Cornell University

Truman Scholarship

Cornell endorsement is required.

Campus Deadline: December 4, 2017

Terms

The Harry S. Truman Scholarship provides funding for graduate school as preparation for a career in government or public service. Truman Scholars receive up to $30,000 for graduate studies. In addition, they participate in leadership development programs and have special opportunities for internships and employment with the federal government. About 60 scholarships are awarded each year.

Eligibility

U.S. citizens and nationals who are full-time students in the junior class with a GPA of 3.5 or higher.

Eligible Fields

A wide variety of fields can lead to public service careers: traditional fields such as education, economics, or public policy as well as less obvious ones such as engineering, environmental management, or agriculture. However, some priority is given to candidates proposing to enroll in graduate programs specifically oriented to careers in public service such as public administration, public health, government, or education and human resource development.

Selection

Applicants first submit their materials to a campus committee for review in early December. Cornell chooses up to four students as nominees to the national Truman Scholarship competition. Students’ applications must be processed and endorsed through the CCS fellowships office to be eligible for the competition at the regional and/or national level. Endorsement decisions are final and not subject to appeal.

In early February nominees submit the final version of their applications.

Selection decisions (both on-campus and at the national level) are based on the following criteria:

  • Academic record: Students should have a GPA of 3.5 or higher, and should have excellent analytic and communication skills.
  • Extensive, sustained record of public and community service: Students are asked to list public and community service for both high school and college. This list should show sustained commitment to serving others and a progression of leadership and initiative.
  • Evidence of leadership: Leadership can be shown through classwork, participation in student or community organizations, and through work experience. The Truman looks for "agents of change." Activities and letters of recommendation should both provide evidence of your leadership potential.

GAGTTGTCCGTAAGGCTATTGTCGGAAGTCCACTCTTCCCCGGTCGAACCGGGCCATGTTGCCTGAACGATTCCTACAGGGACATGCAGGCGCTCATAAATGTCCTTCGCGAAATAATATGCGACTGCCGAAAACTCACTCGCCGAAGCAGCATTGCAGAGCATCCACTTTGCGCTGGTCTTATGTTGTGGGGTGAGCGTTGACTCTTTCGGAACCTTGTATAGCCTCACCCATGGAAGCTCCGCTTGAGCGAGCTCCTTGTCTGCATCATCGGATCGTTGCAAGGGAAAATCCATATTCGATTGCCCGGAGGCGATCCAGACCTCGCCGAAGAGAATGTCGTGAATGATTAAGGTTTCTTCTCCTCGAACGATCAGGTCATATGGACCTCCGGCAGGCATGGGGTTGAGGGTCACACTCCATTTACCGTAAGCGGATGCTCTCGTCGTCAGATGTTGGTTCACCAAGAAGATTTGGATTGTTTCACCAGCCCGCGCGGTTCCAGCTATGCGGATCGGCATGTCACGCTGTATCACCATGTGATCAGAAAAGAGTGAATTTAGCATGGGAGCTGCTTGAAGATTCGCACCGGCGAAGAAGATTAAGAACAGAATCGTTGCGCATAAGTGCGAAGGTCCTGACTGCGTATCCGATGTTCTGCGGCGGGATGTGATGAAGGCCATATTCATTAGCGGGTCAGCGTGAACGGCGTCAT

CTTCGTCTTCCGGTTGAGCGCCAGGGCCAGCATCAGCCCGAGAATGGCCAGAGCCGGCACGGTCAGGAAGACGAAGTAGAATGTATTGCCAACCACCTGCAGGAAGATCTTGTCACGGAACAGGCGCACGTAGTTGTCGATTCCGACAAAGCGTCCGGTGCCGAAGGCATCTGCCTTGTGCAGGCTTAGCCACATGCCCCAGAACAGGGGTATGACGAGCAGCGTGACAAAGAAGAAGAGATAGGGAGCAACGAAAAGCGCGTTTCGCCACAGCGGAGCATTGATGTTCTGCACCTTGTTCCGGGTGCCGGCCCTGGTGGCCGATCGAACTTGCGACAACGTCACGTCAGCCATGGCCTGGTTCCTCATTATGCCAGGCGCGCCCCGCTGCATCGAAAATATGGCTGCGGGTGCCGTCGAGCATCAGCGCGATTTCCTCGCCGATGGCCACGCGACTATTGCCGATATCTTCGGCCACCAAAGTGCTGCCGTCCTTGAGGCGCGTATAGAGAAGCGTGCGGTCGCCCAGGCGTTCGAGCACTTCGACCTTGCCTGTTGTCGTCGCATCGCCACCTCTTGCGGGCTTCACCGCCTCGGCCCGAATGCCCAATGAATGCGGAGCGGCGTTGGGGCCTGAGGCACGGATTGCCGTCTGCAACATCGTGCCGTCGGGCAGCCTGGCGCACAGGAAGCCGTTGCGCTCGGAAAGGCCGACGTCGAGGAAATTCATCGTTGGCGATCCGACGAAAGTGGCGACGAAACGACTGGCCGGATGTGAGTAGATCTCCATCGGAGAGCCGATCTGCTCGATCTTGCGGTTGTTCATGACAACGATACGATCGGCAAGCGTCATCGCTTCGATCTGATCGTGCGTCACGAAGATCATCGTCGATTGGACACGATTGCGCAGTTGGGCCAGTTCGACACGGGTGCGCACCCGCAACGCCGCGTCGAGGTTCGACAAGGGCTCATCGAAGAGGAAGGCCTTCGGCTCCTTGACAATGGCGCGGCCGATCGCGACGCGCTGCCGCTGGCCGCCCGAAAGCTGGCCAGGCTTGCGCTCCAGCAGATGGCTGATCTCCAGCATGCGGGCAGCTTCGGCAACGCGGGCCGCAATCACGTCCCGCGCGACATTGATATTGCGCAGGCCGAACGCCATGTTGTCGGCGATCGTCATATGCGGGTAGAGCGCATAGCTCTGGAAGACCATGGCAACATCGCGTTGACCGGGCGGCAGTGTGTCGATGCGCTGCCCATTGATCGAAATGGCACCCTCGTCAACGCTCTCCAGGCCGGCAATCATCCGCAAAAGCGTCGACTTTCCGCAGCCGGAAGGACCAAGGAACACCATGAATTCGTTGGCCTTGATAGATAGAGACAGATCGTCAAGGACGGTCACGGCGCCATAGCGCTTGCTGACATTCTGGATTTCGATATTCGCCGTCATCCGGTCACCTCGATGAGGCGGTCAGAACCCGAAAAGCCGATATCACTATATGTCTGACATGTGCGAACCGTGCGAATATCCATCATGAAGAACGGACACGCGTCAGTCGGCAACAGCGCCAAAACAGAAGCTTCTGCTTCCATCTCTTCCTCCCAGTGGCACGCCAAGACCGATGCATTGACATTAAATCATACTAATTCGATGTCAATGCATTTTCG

• Commitment to a career in government or public service: Applicants should express a clear commitment to a career in public service and should be able to show how that commitment has developed over time through volunteer and work experiences. Students should be able to state what sort of position they hope to have upon completion of their graduate studies, and five to seven years later.
  • Proposed program of study: Applicants must know which graduate degree they plan to pursue and which schools they prefer. The application asks for some detail on this point; students should be able to describe specific courses, faculty, and facilities at the schools they wish to attend, and be able to explain how the particular degree they have chosen will further them in their chosen career path.
  • Public Policy Analysis (Policy Proposal): The 500-word essay should analyze a significant public policy issue or problem in your intended area of public service in the form of a memo to the government official with the most direct authority to resolve the issue. It should define the issue, lay out a proposed solution, identify major obstacles to the implementation of that solution, and recommend a specific course of action. It should use statistical data to put the issue in context and to support the recommendation. Major sources should be cited. Any references, footnotes, and exhibits must be presented in the space available, but do not count against the 500-word limit.
  • Letters of Recommendation: Letters should be accompanied by the form provided in the application. Three letters are requested. One should speak to your commitment to a career in public service; one should address your leadership abilities and potential; one should focus on your intellect and prospects for continuing academic success. Recommenders are asked to discuss the student's values, interests, goals, and ambitions, and to offer specific examples as evidence of the candidate's asserted qualities.

Read carefully the Truman foundation site for further information.

Contact

Beth Fiori, Fellowship Coordinator
103 Barnes Hall
btf1@cornell.edu